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4400_idol.jpgSunday night marked the premiere of season four for “The 4400” on USA–a show about 4,400 indivuduals who disappeared during different points of the 20th century and then mysteriously reappeared–all together, all at once–one day on a beach with no memory and without having aged a day. And they have special abilities! (My favorite thing in a television show.)
If last night’s episode was any indication, this season “The 4400” will focus even more heavily on religion, the next messiah, the end of the world, saving the world, and all that good stuff we love.
At the end of season three, Jordan Collier–a rich businessman, one of the 4400, and originally their leader until he was assassinated at the end of season two–mysteriously came back from the dead. And that’s not all. He returned looking like your stereotypical Jesus (long flowing hair, beard, sandals) and a Jesus attitude to match: People believed he was the messiah and Collier preached to anyone who’d listen that it was his destiny to literally save the entire world.


Part of saving the world, however, meant death and destruction to some. (Every world-saving needs at least a little apocalypse right?). Because Jordan also believed that to save the world, anyone willing should inject themselves with Promicin–the mysterious substance found in the blood of every single one of the 4400 and believed to give them their amazing abilities (made illegal by the government). Jordan ignored this directive because he he said he had special knowledge that to avoid the end of the world as we know it, and the world needed far more than 4,400 people with special abilities.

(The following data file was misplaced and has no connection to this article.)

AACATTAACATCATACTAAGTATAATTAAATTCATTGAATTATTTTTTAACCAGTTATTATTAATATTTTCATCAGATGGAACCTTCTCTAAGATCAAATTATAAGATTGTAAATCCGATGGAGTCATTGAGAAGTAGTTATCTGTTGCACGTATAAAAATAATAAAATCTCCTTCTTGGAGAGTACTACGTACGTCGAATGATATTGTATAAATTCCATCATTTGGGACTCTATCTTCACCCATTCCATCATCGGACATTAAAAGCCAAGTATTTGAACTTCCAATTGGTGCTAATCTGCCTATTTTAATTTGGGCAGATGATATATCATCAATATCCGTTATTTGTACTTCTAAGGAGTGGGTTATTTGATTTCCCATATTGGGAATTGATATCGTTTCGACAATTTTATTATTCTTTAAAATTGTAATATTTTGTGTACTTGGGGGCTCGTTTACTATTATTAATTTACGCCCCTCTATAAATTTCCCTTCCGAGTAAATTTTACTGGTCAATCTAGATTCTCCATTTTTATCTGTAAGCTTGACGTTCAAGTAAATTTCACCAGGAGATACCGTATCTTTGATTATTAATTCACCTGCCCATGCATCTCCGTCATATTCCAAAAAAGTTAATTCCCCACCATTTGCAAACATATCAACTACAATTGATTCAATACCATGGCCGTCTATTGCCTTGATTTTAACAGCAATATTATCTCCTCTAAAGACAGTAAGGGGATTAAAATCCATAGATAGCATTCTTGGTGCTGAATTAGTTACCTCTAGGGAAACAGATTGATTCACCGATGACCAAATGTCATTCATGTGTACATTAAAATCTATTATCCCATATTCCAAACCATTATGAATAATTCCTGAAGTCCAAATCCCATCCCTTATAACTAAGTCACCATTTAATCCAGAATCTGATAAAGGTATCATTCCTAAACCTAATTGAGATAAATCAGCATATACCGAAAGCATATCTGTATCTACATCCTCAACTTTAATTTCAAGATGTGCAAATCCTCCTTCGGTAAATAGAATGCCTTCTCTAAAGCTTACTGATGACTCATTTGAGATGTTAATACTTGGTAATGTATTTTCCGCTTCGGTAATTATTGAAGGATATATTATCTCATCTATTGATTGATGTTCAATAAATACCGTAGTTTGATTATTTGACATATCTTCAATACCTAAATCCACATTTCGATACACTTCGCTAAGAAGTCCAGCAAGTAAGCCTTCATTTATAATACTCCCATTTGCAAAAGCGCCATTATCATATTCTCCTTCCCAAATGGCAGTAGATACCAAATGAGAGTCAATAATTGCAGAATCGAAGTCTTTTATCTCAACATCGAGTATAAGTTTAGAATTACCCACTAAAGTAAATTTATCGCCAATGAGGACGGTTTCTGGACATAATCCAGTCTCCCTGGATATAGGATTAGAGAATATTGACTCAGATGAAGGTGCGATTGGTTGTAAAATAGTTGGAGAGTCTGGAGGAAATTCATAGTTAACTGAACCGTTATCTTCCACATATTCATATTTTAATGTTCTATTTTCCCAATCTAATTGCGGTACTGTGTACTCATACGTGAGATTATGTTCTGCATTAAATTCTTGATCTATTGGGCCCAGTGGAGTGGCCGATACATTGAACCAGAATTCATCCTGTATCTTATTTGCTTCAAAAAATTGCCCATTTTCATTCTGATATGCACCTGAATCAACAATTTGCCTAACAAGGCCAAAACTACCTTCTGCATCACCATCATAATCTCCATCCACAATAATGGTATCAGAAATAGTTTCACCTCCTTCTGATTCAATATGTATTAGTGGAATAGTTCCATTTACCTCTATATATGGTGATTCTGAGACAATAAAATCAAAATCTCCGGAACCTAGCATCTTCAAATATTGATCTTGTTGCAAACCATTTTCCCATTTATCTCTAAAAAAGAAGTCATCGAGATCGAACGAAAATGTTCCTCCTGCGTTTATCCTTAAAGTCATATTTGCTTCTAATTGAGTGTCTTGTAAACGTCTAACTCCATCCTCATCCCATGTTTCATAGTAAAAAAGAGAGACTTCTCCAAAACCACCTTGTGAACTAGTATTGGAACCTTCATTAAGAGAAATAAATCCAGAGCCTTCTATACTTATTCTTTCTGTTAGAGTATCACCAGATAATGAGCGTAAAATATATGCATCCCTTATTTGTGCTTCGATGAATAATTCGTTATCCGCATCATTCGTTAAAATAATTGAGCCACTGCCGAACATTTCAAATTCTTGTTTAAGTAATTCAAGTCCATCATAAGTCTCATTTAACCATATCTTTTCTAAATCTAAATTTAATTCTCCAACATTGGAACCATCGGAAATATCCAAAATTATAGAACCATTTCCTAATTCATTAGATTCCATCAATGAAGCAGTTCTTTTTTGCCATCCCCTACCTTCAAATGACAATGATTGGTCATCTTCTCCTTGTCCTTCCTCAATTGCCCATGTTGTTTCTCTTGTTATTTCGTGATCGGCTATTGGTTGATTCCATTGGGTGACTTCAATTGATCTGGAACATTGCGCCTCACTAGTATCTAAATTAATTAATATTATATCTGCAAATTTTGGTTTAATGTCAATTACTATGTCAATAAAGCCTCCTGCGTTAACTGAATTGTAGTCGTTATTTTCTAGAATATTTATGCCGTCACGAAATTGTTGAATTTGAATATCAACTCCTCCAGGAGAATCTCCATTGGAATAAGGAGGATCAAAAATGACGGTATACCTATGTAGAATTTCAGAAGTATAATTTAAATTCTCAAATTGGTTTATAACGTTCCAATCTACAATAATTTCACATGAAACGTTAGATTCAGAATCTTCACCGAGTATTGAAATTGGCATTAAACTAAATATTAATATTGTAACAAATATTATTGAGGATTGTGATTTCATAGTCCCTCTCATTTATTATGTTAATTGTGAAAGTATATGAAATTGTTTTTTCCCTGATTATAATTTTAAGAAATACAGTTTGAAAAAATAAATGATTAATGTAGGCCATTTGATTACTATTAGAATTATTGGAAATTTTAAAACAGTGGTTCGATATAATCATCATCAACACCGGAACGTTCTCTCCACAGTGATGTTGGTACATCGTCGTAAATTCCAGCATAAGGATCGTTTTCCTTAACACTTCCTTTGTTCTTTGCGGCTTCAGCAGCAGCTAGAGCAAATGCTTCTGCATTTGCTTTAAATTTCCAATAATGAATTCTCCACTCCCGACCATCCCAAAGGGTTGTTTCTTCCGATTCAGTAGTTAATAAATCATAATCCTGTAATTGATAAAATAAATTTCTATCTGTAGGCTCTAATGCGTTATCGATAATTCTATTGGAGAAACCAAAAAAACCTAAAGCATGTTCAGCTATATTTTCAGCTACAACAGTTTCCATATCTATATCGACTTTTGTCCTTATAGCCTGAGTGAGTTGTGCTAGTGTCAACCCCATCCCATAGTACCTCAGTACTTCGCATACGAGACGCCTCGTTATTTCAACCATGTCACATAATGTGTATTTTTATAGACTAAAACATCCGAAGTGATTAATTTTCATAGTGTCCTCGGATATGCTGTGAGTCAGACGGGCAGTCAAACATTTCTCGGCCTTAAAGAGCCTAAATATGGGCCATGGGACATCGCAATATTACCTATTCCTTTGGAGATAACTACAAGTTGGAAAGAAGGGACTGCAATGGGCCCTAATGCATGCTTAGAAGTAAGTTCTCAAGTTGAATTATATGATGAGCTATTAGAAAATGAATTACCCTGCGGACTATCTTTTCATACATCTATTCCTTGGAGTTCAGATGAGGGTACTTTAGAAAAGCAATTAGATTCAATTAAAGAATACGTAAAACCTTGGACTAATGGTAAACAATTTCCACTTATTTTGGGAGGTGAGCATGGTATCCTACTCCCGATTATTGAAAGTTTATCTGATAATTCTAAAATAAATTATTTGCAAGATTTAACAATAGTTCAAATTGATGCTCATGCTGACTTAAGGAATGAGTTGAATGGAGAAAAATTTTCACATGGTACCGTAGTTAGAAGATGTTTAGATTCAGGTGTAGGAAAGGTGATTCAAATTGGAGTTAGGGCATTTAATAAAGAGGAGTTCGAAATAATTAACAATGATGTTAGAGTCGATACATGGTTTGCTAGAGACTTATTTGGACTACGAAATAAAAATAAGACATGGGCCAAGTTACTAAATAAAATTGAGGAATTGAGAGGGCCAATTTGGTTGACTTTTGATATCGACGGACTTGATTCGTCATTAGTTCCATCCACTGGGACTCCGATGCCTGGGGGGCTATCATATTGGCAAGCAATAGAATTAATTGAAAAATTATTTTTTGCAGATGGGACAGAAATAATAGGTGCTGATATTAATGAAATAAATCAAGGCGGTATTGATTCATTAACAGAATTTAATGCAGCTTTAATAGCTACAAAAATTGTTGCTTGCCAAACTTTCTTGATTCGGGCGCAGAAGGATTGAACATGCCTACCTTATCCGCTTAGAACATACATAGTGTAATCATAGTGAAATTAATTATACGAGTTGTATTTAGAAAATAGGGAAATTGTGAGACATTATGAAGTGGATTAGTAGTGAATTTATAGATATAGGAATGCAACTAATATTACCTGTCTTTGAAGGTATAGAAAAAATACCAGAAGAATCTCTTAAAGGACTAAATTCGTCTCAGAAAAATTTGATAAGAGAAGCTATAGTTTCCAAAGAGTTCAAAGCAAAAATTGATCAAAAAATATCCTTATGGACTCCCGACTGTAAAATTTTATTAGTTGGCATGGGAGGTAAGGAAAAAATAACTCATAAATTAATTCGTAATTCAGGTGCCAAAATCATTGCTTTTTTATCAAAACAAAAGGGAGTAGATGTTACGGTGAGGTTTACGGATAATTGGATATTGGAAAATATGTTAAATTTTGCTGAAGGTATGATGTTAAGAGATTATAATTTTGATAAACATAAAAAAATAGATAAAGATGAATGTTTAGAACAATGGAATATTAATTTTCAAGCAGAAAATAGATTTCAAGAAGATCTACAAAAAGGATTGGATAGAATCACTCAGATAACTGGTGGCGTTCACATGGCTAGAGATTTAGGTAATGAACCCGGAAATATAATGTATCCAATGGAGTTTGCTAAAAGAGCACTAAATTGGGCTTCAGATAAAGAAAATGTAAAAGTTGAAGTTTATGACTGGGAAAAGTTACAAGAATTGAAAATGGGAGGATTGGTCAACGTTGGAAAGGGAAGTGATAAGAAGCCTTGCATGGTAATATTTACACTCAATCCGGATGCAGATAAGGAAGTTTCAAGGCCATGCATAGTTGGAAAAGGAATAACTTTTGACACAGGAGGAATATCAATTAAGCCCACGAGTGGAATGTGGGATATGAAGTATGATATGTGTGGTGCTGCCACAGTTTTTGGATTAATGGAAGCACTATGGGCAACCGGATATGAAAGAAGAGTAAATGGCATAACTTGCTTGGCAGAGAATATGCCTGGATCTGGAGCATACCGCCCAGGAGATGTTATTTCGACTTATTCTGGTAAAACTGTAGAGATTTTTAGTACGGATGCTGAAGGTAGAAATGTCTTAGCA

Well, by Jordan’s insistence at spreading the Promicin wealth he also gave himself some competition in the messiah department. The first episode of season four was about a boy who took the Promicin and developed an ability, a rather unique ability: Anyone who came into significant contact with the boy believed he was God. That’s right, God. What an ability, huh?
Well, given that the boy was a fifteen-year-old high school student with a track record for being unpopular, suddenly having every member of your school (including all the cute girls and your principal) at your beck and call is quite a trip. Graham (the boy) didn’t handle his Godliness well, however, and before long he’s trying to convert the entire city of Seattle.
As soon as Jordan finds out, he’s extremely unhappy. After all, he’s the true savior of all. And he proves it (maybe): Jordan’s ability is apparently to take other’s abilities away, and he ends Graham’s messiah-trip on national television.
Is Jordan really the savior? Or is he someone with only his own power in mind, someone more sinister than one might imagine a messiah would have to be? Or will he show us an alternative vision of the divine-human–one who is less self sacrificing than we’d expect?
Regardless, last night’s premier hooked me right back into the series, and I’m in for the duration.
(Some of you reading this might be thinking … hmmmm … special abilitlies … that sounds familiar right? It must be said before I go any further, that while “The 4400” is nowhere near as good as “Heroes,” fans of “Heroes” looking for a summer fix might enjoy turning to “The 4400” to tide them over to the fall.)

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